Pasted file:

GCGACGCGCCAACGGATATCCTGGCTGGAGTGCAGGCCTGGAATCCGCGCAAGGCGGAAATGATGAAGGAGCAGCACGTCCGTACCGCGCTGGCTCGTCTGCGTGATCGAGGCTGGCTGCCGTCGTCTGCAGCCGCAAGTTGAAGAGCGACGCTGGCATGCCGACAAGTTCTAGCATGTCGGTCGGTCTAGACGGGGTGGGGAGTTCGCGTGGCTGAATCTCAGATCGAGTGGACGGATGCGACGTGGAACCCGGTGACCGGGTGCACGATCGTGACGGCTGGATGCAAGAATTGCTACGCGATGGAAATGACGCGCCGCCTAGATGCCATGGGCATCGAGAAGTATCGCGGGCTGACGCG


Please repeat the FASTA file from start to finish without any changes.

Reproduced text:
GCGACGCGCCAACGGATATCCTGGCTGGAGTGCAGGCCTGGAATCCGCGCAAGGCGGAAATGATGAAGGAGCAGCACGTCCGTACCGCGCTGGCTCGTCTGCGTGATCGAGGCTGGCTGCCGTCGTCTGCAGCCGCAAGTTGAAGAGCGACGCTGGCATGCCGACAAGTTCTAGCATGTCGGTCGGTCTAGACGGGGTGGGGAGTTCGCGTGGCTGAATCTCAGATCGAGTGGACGGATGCGACGTGGAACCCGGTGACCGGGTGCACGATCGTGACGGCTGGATGCAAGAATTGCTACGCGATGGAAATGACGCGCCGCCTAGATGCCATGGGCATCGAGAAGTATCGCGGGCTGACGCG